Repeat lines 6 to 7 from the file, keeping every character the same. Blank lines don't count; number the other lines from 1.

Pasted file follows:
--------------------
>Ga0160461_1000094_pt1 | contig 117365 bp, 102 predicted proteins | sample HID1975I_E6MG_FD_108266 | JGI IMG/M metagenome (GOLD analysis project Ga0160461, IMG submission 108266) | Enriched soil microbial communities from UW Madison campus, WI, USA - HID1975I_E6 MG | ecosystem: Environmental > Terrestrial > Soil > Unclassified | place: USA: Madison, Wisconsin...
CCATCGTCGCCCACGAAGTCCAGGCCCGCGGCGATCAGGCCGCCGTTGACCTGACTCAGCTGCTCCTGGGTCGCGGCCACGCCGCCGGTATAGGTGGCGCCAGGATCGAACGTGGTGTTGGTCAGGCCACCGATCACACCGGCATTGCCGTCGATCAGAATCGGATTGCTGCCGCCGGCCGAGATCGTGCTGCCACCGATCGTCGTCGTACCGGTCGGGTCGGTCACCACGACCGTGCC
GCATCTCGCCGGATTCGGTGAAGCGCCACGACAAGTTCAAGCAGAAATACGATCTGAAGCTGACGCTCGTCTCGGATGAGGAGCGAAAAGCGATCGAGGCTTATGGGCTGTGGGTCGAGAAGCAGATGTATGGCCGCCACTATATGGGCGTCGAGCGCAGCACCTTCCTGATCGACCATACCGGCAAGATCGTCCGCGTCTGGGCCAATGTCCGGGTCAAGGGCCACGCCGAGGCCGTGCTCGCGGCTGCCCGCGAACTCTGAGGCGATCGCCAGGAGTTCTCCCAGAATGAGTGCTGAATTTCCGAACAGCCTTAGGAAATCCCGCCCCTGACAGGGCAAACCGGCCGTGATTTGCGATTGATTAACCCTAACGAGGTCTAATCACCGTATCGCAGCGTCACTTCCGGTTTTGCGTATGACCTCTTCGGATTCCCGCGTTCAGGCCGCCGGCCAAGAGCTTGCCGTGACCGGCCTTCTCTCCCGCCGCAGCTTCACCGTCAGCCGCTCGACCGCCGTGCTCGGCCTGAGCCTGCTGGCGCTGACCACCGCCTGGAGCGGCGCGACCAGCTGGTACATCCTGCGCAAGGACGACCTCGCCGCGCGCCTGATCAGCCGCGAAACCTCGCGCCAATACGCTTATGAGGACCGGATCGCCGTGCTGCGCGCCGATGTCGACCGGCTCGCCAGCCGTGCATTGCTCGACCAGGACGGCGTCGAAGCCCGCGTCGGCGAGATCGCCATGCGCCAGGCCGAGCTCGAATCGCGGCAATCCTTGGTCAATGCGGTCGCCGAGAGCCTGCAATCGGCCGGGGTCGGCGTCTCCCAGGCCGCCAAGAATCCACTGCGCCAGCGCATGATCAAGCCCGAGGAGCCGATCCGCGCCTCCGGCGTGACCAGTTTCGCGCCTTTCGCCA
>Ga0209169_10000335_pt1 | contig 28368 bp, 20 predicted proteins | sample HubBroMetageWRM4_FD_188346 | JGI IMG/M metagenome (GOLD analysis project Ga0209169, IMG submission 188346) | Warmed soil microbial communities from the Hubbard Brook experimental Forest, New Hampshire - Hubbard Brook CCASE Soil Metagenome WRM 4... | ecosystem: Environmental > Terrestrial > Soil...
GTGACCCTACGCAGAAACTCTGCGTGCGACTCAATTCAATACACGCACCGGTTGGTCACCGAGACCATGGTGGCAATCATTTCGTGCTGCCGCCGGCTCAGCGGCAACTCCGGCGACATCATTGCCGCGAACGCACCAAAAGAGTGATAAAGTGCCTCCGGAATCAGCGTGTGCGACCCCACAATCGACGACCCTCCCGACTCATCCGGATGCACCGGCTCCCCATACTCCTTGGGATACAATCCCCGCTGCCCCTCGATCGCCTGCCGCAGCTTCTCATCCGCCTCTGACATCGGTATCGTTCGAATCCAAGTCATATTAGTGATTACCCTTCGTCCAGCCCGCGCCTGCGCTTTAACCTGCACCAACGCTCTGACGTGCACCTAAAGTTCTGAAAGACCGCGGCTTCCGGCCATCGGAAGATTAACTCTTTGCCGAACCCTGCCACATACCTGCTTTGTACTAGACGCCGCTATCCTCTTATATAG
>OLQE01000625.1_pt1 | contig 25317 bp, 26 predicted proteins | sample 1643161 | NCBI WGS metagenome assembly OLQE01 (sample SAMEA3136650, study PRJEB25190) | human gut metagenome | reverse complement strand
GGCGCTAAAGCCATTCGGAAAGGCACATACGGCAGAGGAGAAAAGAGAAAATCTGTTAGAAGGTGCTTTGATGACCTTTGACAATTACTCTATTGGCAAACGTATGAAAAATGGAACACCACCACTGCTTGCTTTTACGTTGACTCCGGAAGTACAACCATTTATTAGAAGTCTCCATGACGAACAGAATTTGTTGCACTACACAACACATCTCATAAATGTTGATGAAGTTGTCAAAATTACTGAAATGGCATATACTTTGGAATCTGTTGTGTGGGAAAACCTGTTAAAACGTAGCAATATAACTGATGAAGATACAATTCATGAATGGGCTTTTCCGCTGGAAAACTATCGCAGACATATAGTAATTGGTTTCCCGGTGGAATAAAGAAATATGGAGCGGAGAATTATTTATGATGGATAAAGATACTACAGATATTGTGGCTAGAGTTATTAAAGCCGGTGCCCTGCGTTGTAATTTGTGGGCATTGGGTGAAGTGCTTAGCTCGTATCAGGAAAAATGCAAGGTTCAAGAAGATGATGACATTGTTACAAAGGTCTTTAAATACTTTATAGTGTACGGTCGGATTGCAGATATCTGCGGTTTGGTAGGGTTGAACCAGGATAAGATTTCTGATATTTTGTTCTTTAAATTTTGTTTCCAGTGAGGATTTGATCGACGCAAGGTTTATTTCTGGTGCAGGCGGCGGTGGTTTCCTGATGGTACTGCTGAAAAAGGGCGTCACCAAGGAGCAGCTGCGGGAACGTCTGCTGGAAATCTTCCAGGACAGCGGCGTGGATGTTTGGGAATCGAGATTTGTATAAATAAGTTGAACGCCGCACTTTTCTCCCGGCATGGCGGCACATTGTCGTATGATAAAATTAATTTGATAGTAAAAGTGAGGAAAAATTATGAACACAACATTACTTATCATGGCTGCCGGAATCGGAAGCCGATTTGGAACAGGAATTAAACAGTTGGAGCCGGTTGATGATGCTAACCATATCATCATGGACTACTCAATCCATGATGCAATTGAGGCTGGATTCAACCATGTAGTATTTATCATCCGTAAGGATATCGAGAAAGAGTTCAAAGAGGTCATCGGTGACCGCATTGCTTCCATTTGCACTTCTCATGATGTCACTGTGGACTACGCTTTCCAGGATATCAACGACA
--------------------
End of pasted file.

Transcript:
>OLQE01000625.1_pt1 | contig 25317 bp, 26 predicted proteins | sample 1643161 | NCBI WGS metagenome assembly OLQE01 (sample SAMEA3136650, study PRJEB25190) | human gut metagenome | reverse complement strand
GGCGCTAAAGCCATTCGGAAAGGCACATACGGCAGAGGAGAAAAGAGAAAATCTGTTAGAAGGTGCTTTGATGACCTTTGACAATTACTCTATTGGCAAACGTATGAAAAATGGAACACCACCACTGCTTGCTTTTACGTTGACTCCGGAAGTACAACCATTTATTAGAAGTCTCCATGACGAACAGAATTTGTTGCACTACACAACACATCTCATAAATGTTGATGAAGTTGTCAAAATTACTGAAATGGCATATACTTTGGAATCTGTTGTGTGGGAAAACCTGTTAAAACGTAGCAATATAACTGATGAAGATACAATTCATGAATGGGCTTTTCCGCTGGAAAACTATCGCAGACATATAGTAATTGGTTTCCCGGTGGAATAAAGAAATATGGAGCGGAGAATTATTTATGATGGATAAAGATACTACAGATATTGTGGCTAGAGTTATTAAAGCCGGTGCCCTGCGTTGTAATTTGTGGGCATTGGGTGAAGTGCTTAGCTCGTATCAGGAAAAATGCAAGGTTCAAGAAGATGATGACATTGTTACAAAGGTCTTTAAATACTTTATAGTGTACGGTCGGATTGCAGATATCTGCGGTTTGGTAGGGTTGAACCAGGATAAGATTTCTGATATTTTGTTCTTTAAATTTTGTTTCCAGTGAGGATTTGATCGACGCAAGGTTTATTTCTGGTGCAGGCGGCGGTGGTTTCCTGATGGTACTGCTGAAAAAGGGCGTCACCAAGGAGCAGCTGCGGGAACGTCTGCTGGAAATCTTCCAGGACAGCGGCGTGGATGTTTGGGAATCGAGATTTGTATAAATAAGTTGAACGCCGCACTTTTCTCCCGGCATGGCGGCACATTGTCGTATGATAAAATTAATTTGATAGTAAAAGTGAGGAAAAATTATGAACACAACATTACTTATCATGGCTGCCGGAATCGGAAGCCGATTTGGAACAGGAATTAAACAGTTGGAGCCGGTTGATGATGCTAACCATATCATCATGGACTACTCAATCCATGATGCAATTGAGGCTGGATTCAACCATGTAGTATTTATCATCCGTAAGGATATCGAGAAAGAGTTCAAAGAGGTCATCGGTGACCGCATTGCTTCCATTTGCACTTCTCATGATGTCACTGTGGACTACGCTTTCCAGGATATCAACGACA